Test Anxiety

Generally, we all experience some level of nervousness or tension before tests or other important events in our lives. A little nervousness can actually help motivate us; however, too much of it can become a problem — especially if it interferes with our ability to prepare for and perform on tests.

Video on Test Anxiety by Anne Marie Theiler, M.S.

Test Anxiety Handouts to print for this online workshop:

And follow along to this PowerPoint presentation:

Support for Managing Test Anxiety at Western

The Tutorial Center offers assistance with test taking skills as well as tutoring on specific academic subjects. The Tutorial Center lists a number of test-taking and study strategies for specific types of tests.

Academic Advising Center: Test anxiety can sometimes be associated with excessive course loads. An academic advisor can help you plan your schedule so you have a reasonable course load. You can also schedule classes with professors you prefer, or professors who give the type of test on which you do your best.

Student Health Center: Sometimes the anxiety resulting from tests and academic pressures takes a physical toll. Headaches, insomnia, gastrointestinal or other problems may be experienced

Can I get special accommodations if I have test anxiety?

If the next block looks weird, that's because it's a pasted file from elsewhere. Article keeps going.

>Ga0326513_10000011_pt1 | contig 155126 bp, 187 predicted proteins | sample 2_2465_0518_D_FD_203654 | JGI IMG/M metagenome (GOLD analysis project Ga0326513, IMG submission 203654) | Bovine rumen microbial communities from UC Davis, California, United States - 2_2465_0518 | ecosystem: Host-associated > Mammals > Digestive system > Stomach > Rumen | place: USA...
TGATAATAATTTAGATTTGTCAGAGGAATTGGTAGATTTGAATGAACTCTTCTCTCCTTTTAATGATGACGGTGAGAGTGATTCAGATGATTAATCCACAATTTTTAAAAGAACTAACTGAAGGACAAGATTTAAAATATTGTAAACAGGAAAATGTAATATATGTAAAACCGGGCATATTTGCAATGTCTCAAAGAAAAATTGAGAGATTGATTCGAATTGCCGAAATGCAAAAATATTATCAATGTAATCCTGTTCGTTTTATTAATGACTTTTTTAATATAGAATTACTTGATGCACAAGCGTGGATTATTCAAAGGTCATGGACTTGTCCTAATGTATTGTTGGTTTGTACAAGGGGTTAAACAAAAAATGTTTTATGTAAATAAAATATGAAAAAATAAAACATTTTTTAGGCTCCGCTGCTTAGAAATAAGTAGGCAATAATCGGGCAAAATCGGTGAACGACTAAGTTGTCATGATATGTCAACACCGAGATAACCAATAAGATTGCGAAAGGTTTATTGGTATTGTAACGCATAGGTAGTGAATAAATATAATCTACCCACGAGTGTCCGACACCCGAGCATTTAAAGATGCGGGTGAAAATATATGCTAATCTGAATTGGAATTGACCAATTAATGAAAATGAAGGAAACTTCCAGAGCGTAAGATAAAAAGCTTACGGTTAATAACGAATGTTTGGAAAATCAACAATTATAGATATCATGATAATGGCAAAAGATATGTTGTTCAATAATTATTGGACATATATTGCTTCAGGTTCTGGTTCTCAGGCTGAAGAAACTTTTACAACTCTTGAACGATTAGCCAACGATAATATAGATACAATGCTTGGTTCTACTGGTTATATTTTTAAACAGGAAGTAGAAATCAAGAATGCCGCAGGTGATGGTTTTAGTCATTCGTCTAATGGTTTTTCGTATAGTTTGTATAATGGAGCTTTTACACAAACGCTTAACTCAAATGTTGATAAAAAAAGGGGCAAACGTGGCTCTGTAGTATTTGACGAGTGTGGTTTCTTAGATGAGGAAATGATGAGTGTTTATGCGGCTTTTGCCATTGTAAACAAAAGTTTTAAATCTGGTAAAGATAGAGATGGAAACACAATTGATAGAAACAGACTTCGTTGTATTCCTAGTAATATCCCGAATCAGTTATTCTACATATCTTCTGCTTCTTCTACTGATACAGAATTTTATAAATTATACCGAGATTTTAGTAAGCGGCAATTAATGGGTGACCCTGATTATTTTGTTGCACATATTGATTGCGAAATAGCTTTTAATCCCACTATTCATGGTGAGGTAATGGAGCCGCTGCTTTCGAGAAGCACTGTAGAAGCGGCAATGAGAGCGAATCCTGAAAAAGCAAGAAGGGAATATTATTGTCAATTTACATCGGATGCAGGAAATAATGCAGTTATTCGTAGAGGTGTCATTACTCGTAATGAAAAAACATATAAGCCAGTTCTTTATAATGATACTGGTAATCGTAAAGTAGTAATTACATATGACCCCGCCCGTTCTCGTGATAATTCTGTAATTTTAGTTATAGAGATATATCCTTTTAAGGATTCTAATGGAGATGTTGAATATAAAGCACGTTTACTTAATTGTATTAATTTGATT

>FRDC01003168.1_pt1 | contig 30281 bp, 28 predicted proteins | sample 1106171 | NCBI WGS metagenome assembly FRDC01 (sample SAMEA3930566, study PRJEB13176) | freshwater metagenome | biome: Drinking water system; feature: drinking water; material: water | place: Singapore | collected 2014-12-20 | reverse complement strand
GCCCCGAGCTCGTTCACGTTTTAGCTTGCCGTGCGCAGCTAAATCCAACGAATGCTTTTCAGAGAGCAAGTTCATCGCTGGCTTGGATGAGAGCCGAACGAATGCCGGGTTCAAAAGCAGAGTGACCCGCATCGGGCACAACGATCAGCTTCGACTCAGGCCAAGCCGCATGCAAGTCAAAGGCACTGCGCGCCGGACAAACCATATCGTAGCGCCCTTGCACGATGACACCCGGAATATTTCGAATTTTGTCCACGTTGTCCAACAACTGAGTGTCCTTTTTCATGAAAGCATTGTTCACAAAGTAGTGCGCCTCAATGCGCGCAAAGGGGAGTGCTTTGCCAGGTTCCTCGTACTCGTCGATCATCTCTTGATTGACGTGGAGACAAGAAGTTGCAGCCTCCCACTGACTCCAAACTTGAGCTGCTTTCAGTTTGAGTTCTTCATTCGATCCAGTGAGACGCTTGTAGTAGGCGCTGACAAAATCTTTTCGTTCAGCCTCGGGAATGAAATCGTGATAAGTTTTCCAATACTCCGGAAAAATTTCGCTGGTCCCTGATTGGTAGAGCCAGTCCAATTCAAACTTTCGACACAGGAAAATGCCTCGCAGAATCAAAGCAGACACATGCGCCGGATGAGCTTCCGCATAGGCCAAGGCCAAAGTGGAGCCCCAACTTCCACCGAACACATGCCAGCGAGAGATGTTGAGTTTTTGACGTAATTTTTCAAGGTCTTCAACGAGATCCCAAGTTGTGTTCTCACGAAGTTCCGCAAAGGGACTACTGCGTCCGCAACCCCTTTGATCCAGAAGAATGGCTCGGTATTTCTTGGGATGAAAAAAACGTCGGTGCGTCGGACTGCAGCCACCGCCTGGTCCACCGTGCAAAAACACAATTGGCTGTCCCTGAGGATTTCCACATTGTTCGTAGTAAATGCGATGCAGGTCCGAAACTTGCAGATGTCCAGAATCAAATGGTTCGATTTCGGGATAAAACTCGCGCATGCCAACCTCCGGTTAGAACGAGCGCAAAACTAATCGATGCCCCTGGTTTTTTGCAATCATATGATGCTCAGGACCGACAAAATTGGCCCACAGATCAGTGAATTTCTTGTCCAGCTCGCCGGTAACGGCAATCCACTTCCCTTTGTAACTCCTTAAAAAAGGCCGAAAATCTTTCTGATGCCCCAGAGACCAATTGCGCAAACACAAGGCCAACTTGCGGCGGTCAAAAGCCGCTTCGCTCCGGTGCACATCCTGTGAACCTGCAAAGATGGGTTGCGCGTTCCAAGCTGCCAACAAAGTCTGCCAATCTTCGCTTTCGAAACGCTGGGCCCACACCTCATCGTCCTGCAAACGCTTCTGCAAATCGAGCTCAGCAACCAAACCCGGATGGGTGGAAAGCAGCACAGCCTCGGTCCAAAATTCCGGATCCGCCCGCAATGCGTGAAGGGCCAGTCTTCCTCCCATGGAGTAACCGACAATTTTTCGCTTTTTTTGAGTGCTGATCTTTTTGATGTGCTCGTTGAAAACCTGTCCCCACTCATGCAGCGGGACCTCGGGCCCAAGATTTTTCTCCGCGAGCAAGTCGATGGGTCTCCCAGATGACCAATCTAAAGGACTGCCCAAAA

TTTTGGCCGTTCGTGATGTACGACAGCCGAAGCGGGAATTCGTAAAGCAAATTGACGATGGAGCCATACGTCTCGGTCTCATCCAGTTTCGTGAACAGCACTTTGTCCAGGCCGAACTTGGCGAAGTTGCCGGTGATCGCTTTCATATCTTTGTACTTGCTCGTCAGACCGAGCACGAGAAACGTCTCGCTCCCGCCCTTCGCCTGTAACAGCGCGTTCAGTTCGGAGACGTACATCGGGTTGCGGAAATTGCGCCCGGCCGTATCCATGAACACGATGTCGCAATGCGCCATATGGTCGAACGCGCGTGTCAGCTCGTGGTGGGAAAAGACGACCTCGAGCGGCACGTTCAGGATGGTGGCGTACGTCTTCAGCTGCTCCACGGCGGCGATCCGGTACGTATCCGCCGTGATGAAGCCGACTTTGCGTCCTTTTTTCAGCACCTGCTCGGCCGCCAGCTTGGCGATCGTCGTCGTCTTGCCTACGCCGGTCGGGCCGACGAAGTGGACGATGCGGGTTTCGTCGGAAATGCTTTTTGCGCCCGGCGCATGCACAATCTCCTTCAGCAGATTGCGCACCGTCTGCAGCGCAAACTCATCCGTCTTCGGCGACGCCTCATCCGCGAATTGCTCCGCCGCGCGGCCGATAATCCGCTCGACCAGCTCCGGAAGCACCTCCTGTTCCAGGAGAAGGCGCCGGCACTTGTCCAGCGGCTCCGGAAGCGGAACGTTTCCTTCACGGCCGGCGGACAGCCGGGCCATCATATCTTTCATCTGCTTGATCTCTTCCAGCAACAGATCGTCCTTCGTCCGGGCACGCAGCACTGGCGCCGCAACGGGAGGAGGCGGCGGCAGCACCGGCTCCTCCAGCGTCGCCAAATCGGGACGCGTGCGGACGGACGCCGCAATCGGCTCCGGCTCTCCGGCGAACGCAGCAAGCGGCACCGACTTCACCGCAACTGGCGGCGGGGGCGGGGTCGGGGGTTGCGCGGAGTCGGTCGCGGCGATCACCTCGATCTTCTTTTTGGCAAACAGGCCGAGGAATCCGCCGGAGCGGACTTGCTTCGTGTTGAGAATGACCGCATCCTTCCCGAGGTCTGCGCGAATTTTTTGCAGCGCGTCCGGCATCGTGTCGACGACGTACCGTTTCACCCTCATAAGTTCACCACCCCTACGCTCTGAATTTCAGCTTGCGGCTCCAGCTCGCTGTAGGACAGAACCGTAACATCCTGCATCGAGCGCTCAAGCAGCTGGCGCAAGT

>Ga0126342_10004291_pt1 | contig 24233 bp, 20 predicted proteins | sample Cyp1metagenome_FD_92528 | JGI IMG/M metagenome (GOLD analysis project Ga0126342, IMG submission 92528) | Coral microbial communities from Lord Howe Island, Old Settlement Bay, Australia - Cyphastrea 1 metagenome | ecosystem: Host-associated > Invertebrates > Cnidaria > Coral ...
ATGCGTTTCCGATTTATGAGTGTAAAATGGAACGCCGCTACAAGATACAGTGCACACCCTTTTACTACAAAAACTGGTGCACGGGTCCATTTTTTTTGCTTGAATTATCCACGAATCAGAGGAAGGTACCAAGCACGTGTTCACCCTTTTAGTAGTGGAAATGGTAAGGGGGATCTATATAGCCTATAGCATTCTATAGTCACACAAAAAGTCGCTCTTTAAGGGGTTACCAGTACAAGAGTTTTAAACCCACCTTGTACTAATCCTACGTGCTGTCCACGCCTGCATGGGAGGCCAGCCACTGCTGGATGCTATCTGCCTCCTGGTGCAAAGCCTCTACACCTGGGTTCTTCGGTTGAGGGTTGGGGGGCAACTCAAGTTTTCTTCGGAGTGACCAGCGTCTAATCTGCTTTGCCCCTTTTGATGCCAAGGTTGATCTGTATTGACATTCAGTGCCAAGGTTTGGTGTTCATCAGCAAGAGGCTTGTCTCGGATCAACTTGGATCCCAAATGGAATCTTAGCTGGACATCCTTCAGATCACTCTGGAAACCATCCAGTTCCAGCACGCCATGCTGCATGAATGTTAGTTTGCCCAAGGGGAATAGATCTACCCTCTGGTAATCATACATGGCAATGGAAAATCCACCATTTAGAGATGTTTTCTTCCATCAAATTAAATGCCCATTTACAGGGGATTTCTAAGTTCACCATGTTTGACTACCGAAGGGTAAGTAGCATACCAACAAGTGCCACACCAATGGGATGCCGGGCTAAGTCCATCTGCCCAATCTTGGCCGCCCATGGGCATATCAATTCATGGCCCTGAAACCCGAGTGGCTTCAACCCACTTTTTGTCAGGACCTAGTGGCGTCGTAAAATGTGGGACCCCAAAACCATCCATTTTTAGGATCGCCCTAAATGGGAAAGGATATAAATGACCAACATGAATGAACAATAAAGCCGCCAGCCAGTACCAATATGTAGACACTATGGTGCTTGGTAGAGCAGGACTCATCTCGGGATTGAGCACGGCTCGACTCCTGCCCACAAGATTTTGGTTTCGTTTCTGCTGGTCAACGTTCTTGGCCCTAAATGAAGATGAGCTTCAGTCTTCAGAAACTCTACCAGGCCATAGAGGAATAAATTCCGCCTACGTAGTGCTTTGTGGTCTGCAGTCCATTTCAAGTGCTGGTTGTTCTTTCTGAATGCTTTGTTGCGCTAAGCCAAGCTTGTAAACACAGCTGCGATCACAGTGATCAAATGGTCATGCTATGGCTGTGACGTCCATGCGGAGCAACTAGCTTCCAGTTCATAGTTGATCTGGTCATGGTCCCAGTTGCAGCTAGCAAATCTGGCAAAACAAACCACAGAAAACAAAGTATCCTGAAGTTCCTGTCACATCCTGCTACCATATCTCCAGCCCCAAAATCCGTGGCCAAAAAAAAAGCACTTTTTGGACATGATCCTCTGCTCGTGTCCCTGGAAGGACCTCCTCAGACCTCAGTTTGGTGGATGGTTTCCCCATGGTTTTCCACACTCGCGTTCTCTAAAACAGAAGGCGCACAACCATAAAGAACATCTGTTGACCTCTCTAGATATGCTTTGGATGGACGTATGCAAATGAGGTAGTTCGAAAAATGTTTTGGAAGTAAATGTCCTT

Students with academic accommodation needs must initiate a request for services through disAbility Resources for Students. Students with disAbilities are required, by law, to provide written documentation of their disAbility (from a qualified professional) before services can be provided. While “test anxiety” is not something for which an accommodation is usually given, students can develop strategies and skills for keeping themselves calm and clear-thinking in these potentially stressful situations.  The following tips suggest ways to get yourself into the “zone” for effective test taking.

Before the Test

Some nervousness and tension before tests is normal, and can help motivate us to focus and do our best. However, too much anxiety can interfere with learning and concentration. Try these strategies before your next exam.

Maximize Your Learning Strategies

Manage your time so that you study often and study well. Daily preparation, study, and review are much more effective for memory retention than cramming before an exam.

Use different learning modalities. Draw pictures, make outlines, review out loud, create flashcards to use visual, auditory, and kinesthetic areas of the brain to retain information.

Practice recognizing what to do—especially in classes that involve problem-solving like Math and Chemistry.  Learn to identify problem-types and patterns.

Be an active learner. Engage with the material. Organize the information in your own way and find things to be curious about. Make up your own test. Ask questions.

Take Good Care of Your Brain and Your Body

Make sleep a priority. Memory consolidates during sleep—don’t short-change yourself!

Maintain good health by eating the right foods and exercising regularly.